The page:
Long an established brand with institutional investors, State Street Boston Corp. wants to raise its profile with the general public.

The bank's investment arm, State Street Global Advisors, developed the ideas behind a series of "Your Money Matters" booklets, and Time-Life Books published them. Last year State Street started distributing copies to 401(k) participants, of which it has two million.

Now the booklets are being sold too-on a test basis-through retail outlets such as shopping clubs and bookstores, to people who are totally unfamiliar with the State Street name.

"State Street is not a commonly recognized brand," said Clark Kellogg, a Global Advisors principal and founding director of State Street's think tank, Innovation and Communications Lab, San Francisco. "Our hope is this gets the word out the long way around the block. We do expect to get an incremental brand build out of this."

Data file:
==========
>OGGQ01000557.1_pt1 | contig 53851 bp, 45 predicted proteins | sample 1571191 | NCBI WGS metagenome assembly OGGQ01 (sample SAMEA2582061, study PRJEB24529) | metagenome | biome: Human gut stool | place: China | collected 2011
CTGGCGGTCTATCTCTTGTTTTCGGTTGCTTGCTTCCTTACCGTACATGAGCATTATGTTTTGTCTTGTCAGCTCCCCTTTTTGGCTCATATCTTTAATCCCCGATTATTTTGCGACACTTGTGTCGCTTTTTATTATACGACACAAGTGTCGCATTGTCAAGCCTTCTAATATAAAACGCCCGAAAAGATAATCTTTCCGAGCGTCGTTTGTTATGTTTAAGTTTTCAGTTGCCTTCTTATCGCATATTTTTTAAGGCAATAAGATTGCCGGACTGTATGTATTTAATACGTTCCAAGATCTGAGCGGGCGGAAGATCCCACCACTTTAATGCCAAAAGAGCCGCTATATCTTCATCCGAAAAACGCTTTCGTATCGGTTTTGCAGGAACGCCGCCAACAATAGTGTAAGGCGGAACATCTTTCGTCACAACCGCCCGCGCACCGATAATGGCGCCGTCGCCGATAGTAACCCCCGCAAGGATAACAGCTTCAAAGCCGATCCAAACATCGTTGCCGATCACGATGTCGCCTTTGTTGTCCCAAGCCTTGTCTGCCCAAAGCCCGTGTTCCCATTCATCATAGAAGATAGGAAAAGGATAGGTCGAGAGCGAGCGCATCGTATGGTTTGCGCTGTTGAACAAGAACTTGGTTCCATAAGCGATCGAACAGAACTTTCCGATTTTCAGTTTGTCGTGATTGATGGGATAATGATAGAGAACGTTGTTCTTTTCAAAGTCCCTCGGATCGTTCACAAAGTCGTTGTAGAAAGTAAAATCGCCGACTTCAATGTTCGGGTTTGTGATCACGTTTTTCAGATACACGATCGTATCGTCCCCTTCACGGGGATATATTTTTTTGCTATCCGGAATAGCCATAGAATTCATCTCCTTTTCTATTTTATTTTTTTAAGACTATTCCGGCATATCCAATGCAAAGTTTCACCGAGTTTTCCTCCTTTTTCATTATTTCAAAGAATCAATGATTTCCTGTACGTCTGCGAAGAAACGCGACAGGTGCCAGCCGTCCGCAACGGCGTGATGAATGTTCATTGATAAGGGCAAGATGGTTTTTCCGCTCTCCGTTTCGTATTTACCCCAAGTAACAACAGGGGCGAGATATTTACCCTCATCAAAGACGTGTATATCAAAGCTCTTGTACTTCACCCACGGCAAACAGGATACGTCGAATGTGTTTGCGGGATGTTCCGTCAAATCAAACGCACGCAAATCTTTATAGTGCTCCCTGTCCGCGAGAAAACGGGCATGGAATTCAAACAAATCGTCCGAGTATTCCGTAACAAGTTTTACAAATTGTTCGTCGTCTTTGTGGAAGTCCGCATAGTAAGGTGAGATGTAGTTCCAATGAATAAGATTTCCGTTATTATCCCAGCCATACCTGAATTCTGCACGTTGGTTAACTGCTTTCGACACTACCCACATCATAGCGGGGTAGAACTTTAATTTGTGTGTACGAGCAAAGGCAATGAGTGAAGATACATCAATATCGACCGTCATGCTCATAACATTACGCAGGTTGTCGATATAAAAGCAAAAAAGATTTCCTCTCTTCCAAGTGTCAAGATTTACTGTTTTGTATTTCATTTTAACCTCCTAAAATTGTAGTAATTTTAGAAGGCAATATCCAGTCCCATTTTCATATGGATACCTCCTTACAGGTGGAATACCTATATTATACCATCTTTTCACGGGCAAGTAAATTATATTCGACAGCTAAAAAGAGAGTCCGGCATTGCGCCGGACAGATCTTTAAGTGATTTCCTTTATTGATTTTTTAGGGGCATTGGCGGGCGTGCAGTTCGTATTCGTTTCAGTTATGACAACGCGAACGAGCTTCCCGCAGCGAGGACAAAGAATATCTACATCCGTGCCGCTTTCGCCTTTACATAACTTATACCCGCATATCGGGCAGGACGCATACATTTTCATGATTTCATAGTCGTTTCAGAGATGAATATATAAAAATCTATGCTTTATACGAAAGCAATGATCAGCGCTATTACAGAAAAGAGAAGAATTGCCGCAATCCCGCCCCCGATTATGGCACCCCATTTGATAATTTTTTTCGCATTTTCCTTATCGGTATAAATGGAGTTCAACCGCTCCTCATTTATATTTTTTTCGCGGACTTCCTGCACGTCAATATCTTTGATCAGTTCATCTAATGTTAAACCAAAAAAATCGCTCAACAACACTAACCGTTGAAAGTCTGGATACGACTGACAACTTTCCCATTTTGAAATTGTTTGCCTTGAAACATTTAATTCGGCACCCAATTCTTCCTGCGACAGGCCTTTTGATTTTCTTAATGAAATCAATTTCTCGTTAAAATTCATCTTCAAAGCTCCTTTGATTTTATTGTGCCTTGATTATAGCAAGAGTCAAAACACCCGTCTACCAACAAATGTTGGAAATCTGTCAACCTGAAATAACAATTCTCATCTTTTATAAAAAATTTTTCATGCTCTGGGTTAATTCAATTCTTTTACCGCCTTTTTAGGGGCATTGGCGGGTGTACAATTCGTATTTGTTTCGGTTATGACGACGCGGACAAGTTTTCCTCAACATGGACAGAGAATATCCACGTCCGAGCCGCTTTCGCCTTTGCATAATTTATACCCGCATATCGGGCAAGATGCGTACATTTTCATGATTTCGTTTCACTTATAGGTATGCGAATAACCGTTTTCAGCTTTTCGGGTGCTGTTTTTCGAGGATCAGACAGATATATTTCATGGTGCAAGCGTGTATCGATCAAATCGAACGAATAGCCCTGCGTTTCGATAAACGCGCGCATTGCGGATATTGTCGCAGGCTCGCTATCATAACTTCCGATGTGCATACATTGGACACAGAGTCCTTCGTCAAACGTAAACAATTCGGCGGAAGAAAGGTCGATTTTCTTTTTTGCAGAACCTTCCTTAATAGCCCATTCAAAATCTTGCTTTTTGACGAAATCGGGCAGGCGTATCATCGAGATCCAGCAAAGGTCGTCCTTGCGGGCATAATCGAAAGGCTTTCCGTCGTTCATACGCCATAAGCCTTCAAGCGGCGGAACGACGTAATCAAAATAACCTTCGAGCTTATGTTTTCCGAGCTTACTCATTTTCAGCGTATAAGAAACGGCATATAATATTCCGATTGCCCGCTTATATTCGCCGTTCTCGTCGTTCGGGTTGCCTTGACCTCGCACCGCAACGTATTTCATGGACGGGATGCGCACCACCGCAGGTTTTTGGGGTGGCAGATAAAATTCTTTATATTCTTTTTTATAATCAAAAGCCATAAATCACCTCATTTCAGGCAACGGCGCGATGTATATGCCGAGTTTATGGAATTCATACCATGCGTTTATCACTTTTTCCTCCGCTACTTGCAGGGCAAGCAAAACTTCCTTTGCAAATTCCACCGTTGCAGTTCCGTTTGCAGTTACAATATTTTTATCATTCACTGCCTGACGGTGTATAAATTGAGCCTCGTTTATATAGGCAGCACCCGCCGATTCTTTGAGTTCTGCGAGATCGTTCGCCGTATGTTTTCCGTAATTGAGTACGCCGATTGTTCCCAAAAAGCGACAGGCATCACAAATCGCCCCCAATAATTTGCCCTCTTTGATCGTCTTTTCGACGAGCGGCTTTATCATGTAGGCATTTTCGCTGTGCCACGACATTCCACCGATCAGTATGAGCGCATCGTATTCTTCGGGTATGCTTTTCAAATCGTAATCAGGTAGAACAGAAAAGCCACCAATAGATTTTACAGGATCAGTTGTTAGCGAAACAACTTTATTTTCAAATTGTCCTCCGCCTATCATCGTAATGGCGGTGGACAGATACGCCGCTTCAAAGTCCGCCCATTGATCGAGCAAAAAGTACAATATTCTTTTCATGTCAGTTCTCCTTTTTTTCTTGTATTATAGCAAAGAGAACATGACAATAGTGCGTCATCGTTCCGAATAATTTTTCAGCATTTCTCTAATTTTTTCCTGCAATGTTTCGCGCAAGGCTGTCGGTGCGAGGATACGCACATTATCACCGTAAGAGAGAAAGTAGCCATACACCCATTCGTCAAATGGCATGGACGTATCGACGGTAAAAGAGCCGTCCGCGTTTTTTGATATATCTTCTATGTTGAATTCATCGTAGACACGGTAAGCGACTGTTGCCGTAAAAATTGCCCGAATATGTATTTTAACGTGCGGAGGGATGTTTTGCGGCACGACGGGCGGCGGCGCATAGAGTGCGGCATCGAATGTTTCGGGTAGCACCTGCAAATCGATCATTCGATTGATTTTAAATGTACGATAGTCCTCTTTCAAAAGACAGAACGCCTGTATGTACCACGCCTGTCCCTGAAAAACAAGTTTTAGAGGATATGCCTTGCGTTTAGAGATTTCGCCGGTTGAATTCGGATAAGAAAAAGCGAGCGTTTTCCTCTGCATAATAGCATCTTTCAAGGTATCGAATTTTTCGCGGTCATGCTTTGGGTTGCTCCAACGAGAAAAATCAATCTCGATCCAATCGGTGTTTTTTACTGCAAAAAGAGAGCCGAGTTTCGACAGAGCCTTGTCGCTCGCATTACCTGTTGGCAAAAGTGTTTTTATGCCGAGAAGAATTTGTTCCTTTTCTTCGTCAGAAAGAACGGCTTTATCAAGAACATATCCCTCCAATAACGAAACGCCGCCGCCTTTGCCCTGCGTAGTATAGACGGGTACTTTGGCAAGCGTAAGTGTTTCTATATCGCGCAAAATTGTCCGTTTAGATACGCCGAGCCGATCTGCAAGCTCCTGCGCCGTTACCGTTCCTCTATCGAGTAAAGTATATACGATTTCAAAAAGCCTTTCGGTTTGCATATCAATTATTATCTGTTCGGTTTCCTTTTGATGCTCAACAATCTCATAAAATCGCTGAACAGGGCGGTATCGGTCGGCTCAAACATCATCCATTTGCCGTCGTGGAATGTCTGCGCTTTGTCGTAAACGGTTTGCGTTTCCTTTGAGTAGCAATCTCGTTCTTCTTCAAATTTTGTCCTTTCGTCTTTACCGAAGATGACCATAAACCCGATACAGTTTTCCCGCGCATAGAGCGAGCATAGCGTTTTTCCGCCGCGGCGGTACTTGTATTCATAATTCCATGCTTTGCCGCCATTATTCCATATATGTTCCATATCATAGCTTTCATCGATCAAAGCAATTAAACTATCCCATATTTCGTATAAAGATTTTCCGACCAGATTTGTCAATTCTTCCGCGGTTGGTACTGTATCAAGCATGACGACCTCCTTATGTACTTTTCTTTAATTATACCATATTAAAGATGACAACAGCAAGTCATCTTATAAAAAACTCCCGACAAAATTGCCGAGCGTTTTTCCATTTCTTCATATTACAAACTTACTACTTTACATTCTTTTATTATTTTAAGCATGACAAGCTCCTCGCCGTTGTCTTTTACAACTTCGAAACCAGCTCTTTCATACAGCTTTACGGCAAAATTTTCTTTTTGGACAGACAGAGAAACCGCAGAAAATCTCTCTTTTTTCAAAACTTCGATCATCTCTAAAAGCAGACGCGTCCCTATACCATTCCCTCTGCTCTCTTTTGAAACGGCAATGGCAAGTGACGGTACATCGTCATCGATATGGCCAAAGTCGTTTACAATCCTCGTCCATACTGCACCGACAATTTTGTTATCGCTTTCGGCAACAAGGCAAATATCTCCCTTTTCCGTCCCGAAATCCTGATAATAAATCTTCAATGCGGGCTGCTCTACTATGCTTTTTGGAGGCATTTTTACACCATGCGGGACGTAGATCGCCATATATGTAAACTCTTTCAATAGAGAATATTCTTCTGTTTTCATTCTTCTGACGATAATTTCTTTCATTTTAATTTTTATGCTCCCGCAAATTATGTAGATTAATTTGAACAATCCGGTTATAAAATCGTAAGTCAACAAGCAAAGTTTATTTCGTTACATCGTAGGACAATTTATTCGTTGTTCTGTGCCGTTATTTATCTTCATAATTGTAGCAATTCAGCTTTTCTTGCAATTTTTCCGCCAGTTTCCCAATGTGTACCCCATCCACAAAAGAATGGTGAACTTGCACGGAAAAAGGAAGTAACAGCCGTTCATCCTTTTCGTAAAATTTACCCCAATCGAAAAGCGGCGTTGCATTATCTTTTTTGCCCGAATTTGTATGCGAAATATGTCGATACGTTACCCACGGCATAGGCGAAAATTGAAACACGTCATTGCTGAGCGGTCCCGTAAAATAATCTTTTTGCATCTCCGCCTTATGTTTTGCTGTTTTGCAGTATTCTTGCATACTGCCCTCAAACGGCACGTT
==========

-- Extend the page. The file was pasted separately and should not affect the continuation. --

The series titles include "Paying for College," "Basics of Investing," "Credit Basics," "Financing a Home," and "Estate Planning." State Street hired Marc Robinson, a senior writer of "Wall Street Journal's Guide to Understanding Money and Markets," to author the booklets.

State Street Global Advisors also plans to make the booklets available on its site on the World Wide Web within the next six months.

"What they're trying to do is subliminal advertising. It's getting indirect brand advertising," said Brannon Cashion, an image consultant for financial institutions at Charlotte, N.C.-based Addison Whitney.

Although State Street Global Advisors manages more than $300 billion of assets, many retail consumers do not know the firm, Mr. Cashion added. The Time-Life series could help, he said.

"It's so people can say, 'Hey, I recognize that-I have it at home,'" he said.

State Street's chief executive, Marshall N. Carter, is a well-known advocate of educating investors. A champion of privatizing at least part of the Social Security system, he co-wrote "Promises to Keep: Savings Social Security's Dream" with William G. Shipman, a Global Advisors principal.

"We're talking about self-sufficiency. When Marsh and Bill wrote that book, they were dealing with the same issue," Mr. Kellogg said. "We are dealing with it on the level of individual participants with books like these."

"We believe that an educated consumer is our best consumer. The long- term trend is the empowerment of the investor," he added.

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